PhD, Eotvos Lorand University, Hungary, 2001
MS, Eotvos Lorand University, Hungary, 1997
I was born into a family of kindergarten, middle school, and high school teachers, and one of my grandmothers was a college professor in California. It is no wonder, therefore, that I enjoy teaching very much, especially at the undergraduate level. Choosing a curriculum that is comprehensible for students with very different backgrounds and, at the same time, encouraging the best students to actively seek more is very rewarding!
￼I find it very important to involve undergraduate students in research. I believe that a good student doing research can learn more in just a year than taking several courses and focusing only on getting the best grades in them. The presence of undergraduates is also very positive for the whole research group as graduate students can understand their own research much better when they need to explain it to students working with them.
Our group is interested in measuring high-accuracy thermochemistry of small organic, inorganic, and organometallic molecules. The technique we use is Photoelectron Photoion Coincidence Spectroscopy. In PEPICO, a gas-phase molecule is ionized by vacuum-ultraviolet photons, and both the photoelectron and the photoion are detected in delayed coincidence. The photoion in coincidence with a photoelectron of known kinetic energy has well-defined internal energy, the precision and accuracy of which is much better than in traditional mass spectrometry. Therefore, PEPICO is uniquely suited to determine highly accurate bond energies and dissociation rates in energy and mass selected ions. Through the positive ion cycle, these data are used to determine reliable thermochemical information for neutral molecules, including radicals. Much of this project is done at the Swiss Light Source synchrotron, on the new imaging iPEPICO instrument.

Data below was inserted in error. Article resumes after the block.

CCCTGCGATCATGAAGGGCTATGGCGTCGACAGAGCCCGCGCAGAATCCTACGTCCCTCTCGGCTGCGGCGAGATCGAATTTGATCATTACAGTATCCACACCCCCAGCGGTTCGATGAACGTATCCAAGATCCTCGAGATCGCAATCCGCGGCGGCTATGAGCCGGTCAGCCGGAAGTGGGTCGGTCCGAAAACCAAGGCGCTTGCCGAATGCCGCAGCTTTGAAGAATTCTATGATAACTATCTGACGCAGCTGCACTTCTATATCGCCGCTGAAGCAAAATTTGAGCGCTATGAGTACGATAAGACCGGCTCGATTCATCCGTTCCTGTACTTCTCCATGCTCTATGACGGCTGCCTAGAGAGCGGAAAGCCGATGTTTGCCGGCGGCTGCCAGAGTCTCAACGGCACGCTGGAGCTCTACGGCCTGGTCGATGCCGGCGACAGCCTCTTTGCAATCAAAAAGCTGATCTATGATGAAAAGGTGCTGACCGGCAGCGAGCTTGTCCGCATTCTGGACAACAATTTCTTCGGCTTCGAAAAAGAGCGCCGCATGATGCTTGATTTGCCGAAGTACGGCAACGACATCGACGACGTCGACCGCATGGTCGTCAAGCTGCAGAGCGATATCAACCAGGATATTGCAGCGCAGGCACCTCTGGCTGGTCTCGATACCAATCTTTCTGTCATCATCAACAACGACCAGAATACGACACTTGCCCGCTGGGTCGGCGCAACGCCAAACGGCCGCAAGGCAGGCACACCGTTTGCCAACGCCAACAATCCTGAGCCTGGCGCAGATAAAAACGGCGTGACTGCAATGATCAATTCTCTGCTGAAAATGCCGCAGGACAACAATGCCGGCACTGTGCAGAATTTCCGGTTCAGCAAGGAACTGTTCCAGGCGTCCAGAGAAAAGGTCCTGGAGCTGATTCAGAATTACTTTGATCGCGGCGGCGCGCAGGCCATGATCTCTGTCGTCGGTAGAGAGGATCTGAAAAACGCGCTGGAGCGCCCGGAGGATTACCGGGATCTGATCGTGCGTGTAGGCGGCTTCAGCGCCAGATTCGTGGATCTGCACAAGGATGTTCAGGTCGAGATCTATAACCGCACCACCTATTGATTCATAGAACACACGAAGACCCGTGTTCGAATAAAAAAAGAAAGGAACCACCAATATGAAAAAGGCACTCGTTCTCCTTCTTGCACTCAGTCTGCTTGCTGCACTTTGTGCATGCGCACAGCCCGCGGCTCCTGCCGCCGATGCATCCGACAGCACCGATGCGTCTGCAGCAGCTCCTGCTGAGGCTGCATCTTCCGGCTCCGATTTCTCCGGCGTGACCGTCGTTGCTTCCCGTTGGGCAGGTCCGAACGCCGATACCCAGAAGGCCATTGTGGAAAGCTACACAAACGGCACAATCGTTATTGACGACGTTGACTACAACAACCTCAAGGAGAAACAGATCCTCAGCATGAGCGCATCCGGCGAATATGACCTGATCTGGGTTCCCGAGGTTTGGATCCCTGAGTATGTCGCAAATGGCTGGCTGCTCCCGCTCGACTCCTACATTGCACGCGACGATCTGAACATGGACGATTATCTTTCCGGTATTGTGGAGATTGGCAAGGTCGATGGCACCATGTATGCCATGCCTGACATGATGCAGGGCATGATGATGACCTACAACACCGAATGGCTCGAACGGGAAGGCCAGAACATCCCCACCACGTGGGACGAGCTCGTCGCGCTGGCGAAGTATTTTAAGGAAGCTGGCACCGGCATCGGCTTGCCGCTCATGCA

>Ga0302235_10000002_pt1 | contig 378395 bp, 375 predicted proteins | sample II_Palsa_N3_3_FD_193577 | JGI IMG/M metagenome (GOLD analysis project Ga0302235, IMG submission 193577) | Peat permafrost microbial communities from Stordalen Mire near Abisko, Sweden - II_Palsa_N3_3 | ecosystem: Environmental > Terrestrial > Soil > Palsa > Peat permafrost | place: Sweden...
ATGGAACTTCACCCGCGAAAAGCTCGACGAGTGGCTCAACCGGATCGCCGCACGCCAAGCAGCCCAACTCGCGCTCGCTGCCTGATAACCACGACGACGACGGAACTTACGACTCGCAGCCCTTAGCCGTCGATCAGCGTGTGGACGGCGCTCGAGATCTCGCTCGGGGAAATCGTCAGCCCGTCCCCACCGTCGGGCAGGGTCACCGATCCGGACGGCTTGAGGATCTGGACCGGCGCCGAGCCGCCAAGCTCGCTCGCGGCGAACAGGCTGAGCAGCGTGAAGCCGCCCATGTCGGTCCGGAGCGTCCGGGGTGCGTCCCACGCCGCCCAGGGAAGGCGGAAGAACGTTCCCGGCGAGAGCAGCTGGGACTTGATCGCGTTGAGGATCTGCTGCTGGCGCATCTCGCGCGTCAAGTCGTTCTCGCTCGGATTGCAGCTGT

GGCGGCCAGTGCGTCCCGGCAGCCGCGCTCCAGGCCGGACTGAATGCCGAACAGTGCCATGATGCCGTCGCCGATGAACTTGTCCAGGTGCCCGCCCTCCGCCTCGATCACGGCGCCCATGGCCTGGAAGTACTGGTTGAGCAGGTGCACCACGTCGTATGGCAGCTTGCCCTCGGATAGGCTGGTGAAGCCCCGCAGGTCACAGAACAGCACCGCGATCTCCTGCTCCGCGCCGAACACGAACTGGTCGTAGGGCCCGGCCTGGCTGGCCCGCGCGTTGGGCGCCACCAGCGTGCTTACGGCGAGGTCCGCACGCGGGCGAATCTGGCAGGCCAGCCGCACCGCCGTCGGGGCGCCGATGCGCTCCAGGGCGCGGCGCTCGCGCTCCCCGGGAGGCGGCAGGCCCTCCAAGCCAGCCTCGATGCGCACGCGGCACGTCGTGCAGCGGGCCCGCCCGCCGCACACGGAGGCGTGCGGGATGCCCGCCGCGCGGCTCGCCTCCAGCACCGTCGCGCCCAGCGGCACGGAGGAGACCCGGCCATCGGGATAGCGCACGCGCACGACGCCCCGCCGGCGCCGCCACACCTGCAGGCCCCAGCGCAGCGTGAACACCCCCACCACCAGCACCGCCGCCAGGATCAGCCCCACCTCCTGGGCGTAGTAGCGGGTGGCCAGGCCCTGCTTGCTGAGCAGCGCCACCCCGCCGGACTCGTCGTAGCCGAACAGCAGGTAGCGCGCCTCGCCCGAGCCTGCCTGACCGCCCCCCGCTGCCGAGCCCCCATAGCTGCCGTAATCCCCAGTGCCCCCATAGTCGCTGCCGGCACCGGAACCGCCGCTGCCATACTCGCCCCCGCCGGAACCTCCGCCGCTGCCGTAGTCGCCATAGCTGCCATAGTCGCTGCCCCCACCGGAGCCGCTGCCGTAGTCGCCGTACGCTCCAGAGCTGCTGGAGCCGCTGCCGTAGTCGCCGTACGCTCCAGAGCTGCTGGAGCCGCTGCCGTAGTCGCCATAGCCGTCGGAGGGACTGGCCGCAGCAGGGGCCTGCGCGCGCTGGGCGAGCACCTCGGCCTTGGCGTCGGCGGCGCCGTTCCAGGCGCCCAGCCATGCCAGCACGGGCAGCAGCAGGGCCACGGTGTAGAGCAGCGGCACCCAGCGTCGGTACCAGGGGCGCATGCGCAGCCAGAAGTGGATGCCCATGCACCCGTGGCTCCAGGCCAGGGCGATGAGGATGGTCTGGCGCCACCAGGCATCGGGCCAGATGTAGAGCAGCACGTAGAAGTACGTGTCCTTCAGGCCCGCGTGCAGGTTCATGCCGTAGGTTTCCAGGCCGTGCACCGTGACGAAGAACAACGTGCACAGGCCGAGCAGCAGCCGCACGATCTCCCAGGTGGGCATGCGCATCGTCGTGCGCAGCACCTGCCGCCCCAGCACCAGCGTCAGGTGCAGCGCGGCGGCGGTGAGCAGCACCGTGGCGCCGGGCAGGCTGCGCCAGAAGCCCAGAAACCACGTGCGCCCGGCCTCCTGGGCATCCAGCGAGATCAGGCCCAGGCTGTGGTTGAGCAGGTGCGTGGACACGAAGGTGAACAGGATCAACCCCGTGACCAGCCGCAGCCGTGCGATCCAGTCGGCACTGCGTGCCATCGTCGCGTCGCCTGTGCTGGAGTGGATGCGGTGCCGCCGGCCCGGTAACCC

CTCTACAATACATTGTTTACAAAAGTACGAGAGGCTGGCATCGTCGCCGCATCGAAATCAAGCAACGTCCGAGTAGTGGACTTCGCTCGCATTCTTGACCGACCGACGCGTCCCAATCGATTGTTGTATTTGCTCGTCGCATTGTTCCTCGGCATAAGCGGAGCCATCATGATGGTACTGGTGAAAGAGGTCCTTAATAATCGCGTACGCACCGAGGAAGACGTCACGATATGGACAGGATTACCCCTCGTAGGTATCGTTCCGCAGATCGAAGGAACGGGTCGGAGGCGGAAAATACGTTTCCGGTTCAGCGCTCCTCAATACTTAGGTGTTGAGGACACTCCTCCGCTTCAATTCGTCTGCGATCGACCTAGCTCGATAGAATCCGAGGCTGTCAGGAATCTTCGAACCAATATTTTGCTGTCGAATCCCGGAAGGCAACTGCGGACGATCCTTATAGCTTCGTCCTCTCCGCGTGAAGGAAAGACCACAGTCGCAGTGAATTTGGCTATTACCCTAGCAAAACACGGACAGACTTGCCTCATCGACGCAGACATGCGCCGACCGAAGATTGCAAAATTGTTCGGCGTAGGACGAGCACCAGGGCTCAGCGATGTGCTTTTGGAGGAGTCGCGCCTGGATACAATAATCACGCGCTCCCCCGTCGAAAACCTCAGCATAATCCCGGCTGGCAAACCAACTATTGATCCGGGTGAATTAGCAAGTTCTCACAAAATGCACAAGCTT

Photoionization MS is a powerful detection method in gas-phase chemical kinetics. Tunable synchrotron light enables isomer separation based on unique photoionization (PI) spectra; however, mixtures of several isomers can be difficult to resolve. By measuring the photoelectron spectrum corresponding to each cation m/z ratio, PEPICO provides a more detailed spectral fingerprint and higher isomer selectivity than PI spectra. Recently, we have demonstrated the power of PEPICO detection in proof-of-concept experiments and then built the very first prototype laser-photolysis flow-tube PEPICO experiment.